What is less clear is when the idea of Ulster going it alone became an accepted option. When the third Home Rule Bill actually managed to pass into law during 1912–14, violent paramilitary resistance was threatened in the north-east, and most Unionists in the rest of the island (slow learners, as ever) assumed that this agitation was holding the ring for keeping the whole island in the Union. But the idea of Ulster as a partitioned entity was floated as early as 1911, and firmly lodged on the agenda by 1914; the epic record of the Ulster Division on the Western Front and the 1916 Rising in Dublin helped fix this in stone, and the leaders of Ulster Unionism grabbed it with brutal alacrity.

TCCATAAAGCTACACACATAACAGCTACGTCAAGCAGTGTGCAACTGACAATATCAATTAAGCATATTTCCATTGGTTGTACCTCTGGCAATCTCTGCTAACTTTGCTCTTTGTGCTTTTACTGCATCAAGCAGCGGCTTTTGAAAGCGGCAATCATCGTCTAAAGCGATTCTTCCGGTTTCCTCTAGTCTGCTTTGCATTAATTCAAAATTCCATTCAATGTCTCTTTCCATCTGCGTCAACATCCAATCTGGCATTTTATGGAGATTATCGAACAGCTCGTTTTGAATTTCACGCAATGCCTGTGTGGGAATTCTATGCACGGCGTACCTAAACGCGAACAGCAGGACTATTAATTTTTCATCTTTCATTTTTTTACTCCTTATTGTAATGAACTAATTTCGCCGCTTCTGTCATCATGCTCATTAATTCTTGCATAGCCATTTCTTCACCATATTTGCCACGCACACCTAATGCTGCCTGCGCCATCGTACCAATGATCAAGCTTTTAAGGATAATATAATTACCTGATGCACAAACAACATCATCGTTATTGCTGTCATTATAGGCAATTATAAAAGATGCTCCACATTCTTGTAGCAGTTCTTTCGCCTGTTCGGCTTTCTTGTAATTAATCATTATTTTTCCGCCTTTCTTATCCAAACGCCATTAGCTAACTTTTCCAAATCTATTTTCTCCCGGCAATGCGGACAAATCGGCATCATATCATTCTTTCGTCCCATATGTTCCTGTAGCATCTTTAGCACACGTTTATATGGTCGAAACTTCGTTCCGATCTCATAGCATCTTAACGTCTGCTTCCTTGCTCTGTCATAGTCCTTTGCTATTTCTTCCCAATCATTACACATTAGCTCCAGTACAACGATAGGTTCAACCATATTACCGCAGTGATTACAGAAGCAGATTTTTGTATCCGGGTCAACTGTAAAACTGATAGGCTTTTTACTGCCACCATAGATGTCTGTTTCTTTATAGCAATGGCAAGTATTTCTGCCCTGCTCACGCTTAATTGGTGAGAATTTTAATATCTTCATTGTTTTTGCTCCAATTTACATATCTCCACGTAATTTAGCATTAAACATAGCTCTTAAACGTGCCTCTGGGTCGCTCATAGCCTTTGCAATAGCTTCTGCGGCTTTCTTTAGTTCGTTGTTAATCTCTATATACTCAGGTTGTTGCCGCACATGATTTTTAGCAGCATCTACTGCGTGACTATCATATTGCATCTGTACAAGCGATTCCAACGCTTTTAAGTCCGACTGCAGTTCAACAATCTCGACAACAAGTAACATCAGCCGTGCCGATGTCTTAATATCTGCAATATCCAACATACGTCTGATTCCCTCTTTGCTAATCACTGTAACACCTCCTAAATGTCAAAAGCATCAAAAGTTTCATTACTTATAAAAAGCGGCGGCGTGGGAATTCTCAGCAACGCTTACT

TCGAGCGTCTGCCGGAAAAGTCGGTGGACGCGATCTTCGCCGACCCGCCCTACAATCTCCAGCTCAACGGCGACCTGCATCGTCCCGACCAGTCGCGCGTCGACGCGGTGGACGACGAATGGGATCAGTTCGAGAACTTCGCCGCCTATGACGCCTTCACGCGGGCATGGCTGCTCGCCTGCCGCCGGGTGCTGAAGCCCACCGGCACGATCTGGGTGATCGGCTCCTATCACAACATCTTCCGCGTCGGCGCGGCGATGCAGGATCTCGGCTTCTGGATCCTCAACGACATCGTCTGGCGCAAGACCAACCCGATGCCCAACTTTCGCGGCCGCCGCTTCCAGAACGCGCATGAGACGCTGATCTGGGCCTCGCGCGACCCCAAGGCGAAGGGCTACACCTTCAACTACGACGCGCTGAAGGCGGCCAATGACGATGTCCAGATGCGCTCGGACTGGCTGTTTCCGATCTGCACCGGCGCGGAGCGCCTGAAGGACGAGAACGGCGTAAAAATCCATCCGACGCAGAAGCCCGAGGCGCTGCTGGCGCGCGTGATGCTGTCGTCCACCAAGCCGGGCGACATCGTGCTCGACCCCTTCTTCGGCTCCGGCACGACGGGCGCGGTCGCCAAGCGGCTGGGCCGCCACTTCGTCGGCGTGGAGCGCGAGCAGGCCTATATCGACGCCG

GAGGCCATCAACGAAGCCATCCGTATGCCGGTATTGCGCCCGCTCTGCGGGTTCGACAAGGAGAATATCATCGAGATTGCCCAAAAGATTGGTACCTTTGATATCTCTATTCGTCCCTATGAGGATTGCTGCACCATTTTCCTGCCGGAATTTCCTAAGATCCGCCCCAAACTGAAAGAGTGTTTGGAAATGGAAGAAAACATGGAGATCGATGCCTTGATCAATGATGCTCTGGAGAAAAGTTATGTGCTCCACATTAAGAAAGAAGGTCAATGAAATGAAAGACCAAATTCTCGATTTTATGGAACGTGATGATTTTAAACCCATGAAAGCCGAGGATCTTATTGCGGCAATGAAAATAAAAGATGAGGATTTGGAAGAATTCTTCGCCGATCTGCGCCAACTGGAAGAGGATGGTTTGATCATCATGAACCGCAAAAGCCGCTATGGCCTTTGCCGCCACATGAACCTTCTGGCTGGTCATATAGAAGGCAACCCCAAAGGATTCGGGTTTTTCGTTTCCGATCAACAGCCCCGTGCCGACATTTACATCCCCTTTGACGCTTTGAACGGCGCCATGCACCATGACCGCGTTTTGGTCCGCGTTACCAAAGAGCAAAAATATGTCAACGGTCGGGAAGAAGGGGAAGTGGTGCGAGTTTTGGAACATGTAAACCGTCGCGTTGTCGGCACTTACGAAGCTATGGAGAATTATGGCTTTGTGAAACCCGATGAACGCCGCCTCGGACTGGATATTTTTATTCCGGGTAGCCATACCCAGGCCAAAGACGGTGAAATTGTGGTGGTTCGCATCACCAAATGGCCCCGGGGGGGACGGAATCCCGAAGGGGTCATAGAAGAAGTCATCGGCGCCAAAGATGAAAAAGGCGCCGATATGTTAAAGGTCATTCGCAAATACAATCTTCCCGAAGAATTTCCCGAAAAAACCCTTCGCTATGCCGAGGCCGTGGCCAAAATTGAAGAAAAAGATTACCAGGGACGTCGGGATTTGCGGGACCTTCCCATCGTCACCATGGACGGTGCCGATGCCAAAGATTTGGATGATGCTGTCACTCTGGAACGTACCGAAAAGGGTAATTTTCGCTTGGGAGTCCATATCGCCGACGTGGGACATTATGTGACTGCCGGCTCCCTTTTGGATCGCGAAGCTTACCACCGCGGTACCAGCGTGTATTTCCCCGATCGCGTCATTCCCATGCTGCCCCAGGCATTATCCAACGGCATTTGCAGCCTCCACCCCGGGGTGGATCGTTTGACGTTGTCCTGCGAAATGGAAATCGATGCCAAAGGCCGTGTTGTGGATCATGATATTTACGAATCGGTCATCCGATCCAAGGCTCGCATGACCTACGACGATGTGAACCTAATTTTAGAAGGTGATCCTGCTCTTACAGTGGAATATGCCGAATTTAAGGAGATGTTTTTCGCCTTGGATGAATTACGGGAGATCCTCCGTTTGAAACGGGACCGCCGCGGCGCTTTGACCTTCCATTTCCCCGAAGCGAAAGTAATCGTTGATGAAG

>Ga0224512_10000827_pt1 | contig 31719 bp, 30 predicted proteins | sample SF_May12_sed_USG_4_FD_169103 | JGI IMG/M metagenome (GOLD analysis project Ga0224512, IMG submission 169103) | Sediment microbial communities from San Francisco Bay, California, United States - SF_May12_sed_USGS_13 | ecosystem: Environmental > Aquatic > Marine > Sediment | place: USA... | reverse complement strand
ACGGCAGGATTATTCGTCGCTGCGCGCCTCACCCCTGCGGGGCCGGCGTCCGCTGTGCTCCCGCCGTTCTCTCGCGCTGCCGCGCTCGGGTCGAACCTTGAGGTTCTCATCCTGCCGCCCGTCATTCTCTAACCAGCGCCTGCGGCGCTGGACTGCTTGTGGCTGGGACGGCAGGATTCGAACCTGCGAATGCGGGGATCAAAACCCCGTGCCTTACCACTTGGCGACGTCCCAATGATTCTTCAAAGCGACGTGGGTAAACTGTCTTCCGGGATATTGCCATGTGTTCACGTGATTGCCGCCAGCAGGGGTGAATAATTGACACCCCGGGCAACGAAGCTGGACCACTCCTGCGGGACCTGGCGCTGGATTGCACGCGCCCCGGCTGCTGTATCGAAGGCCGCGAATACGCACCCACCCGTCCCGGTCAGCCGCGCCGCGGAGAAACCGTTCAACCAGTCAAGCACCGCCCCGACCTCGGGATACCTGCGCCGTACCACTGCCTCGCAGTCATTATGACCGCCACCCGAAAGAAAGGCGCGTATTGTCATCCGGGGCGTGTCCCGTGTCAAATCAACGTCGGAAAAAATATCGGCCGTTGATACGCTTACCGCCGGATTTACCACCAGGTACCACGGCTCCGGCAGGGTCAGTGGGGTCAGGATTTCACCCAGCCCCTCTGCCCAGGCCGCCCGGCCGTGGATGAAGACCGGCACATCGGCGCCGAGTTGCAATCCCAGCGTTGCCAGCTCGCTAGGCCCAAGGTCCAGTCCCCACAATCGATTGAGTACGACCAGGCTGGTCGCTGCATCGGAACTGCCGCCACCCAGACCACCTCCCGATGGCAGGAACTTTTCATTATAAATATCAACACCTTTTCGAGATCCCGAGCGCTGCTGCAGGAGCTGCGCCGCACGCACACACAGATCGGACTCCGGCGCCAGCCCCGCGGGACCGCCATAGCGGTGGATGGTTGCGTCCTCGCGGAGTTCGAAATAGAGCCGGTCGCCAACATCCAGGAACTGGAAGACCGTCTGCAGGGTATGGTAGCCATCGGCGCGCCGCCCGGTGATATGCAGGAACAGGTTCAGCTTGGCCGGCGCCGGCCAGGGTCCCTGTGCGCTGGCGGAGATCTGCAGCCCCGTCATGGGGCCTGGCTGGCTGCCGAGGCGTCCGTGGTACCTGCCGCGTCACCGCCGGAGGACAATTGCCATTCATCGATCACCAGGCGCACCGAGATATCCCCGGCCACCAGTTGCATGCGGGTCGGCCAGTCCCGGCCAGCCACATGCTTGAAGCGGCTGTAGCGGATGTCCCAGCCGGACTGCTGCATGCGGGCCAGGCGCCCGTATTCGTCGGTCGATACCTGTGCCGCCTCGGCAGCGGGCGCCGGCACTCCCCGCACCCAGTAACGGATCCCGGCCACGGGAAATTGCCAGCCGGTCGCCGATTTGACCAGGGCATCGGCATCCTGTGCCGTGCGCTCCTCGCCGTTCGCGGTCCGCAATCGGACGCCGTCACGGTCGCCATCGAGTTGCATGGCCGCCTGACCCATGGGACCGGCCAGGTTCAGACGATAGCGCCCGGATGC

The meat of Townshend’s book lies, first, in the negotiations that led up to the Government of Ireland Act in 1920, which set up the statelet of Northern Ireland and a devolved government in Dublin for the rest of the island (by that time inflamed by rebellion and martial law); then in the developments whereby the Home Rule government established in the north solidified into being, while that designated for Dublin was predictably ignored by the revolutionaries; and finally in the 1921 Anglo-Irish Treaty’s grant of a much larger autonomy to the southern unit, while leaving the future of Northern Ireland to a promised Boundary Commission.